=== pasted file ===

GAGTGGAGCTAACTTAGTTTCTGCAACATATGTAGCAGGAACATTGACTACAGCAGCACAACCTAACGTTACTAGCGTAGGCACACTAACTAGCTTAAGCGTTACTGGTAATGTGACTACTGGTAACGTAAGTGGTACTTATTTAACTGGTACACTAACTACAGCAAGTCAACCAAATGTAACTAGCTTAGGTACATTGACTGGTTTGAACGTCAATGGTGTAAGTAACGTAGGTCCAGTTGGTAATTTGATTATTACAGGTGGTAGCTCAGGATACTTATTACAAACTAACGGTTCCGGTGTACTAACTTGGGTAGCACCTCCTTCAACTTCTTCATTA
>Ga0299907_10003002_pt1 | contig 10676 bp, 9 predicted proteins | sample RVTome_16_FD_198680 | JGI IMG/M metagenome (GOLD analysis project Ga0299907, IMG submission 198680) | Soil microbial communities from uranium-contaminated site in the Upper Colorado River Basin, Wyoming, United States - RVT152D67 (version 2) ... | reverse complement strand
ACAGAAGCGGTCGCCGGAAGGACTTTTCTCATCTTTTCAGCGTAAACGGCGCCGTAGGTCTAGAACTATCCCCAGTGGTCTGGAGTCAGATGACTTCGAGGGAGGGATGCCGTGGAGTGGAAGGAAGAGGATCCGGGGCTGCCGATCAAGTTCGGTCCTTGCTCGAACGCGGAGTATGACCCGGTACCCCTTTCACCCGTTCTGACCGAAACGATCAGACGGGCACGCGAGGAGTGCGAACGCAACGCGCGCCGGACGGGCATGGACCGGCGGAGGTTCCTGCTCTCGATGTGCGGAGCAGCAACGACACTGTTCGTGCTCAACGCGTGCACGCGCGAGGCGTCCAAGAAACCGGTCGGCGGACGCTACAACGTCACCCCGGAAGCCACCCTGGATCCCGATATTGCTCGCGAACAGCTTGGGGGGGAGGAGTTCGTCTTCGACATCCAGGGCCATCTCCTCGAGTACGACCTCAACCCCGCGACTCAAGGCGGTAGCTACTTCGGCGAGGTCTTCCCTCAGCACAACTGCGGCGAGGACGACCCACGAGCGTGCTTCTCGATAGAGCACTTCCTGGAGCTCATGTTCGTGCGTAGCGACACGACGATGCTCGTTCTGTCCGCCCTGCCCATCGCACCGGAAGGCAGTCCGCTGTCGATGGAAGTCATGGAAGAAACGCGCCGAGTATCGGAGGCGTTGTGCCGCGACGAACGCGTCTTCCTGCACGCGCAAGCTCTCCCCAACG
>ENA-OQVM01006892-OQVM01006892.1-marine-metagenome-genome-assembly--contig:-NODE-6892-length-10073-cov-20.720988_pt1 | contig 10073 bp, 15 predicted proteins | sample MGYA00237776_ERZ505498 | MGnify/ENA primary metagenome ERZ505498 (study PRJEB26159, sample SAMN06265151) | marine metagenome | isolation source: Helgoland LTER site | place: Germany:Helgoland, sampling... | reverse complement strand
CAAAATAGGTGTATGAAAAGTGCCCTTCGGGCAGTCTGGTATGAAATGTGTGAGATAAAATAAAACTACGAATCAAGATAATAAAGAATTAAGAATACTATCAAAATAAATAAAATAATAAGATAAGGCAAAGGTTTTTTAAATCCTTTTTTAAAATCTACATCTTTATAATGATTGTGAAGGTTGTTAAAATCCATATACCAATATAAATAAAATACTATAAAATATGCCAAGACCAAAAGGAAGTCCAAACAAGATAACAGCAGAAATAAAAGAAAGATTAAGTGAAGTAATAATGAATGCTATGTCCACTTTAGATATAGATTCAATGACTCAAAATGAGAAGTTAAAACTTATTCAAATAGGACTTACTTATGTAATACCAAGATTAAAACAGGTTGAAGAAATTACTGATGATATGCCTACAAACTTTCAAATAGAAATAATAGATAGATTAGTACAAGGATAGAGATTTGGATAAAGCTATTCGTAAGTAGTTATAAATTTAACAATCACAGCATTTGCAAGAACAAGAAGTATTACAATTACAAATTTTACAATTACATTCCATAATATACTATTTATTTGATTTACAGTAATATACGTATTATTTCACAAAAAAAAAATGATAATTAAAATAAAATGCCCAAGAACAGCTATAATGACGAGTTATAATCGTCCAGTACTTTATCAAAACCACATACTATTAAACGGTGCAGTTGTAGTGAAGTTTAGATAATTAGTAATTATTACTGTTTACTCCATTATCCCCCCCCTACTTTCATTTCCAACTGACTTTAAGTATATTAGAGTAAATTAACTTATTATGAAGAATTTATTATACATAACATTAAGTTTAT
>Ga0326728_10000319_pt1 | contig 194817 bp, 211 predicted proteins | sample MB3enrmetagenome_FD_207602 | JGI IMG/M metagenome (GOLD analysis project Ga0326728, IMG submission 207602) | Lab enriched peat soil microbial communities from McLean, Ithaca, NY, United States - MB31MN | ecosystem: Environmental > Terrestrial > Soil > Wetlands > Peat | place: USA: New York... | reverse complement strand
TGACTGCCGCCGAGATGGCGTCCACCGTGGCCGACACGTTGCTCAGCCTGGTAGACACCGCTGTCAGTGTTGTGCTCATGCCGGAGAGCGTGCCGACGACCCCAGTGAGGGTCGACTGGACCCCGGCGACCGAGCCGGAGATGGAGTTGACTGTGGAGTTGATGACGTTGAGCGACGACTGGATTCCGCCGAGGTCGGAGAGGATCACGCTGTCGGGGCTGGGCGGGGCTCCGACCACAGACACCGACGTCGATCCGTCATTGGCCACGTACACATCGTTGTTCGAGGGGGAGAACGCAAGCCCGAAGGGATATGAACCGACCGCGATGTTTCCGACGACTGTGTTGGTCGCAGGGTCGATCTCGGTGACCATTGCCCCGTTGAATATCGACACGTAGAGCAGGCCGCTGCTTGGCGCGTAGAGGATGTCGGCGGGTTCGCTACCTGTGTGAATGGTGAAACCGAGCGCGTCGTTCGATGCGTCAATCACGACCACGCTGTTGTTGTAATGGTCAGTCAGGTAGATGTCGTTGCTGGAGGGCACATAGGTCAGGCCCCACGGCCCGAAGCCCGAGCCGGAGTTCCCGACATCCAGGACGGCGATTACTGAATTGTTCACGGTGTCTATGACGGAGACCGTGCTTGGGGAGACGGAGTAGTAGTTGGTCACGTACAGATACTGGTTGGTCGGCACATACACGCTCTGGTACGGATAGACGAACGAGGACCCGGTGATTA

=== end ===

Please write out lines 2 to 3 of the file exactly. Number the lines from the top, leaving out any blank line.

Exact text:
>Ga0299907_10003002_pt1 | contig 10676 bp, 9 predicted proteins | sample RVTome_16_FD_198680 | JGI IMG/M metagenome (GOLD analysis project Ga0299907, IMG submission 198680) | Soil microbial communities from uranium-contaminated site in the Upper Colorado River Basin, Wyoming, United States - RVT152D67 (version 2) ... | reverse complement strand
ACAGAAGCGGTCGCCGGAAGGACTTTTCTCATCTTTTCAGCGTAAACGGCGCCGTAGGTCTAGAACTATCCCCAGTGGTCTGGAGTCAGATGACTTCGAGGGAGGGATGCCGTGGAGTGGAAGGAAGAGGATCCGGGGCTGCCGATCAAGTTCGGTCCTTGCTCGAACGCGGAGTATGACCCGGTACCCCTTTCACCCGTTCTGACCGAAACGATCAGACGGGCACGCGAGGAGTGCGAACGCAACGCGCGCCGGACGGGCATGGACCGGCGGAGGTTCCTGCTCTCGATGTGCGGAGCAGCAACGACACTGTTCGTGCTCAACGCGTGCACGCGCGAGGCGTCCAAGAAACCGGTCGGCGGACGCTACAACGTCACCCCGGAAGCCACCCTGGATCCCGATATTGCTCGCGAACAGCTTGGGGGGGAGGAGTTCGTCTTCGACATCCAGGGCCATCTCCTCGAGTACGACCTCAACCCCGCGACTCAAGGCGGTAGCTACTTCGGCGAGGTCTTCCCTCAGCACAACTGCGGCGAGGACGACCCACGAGCGTGCTTCTCGATAGAGCACTTCCTGGAGCTCATGTTCGTGCGTAGCGACACGACGATGCTCGTTCTGTCCGCCCTGCCCATCGCACCGGAAGGCAGTCCGCTGTCGATGGAAGTCATGGAAGAAACGCGCCGAGTATCGGAGGCGTTGTGCCGCGACGAACGCGTCTTCCTGCACGCGCAAGCTCTCCCCAACG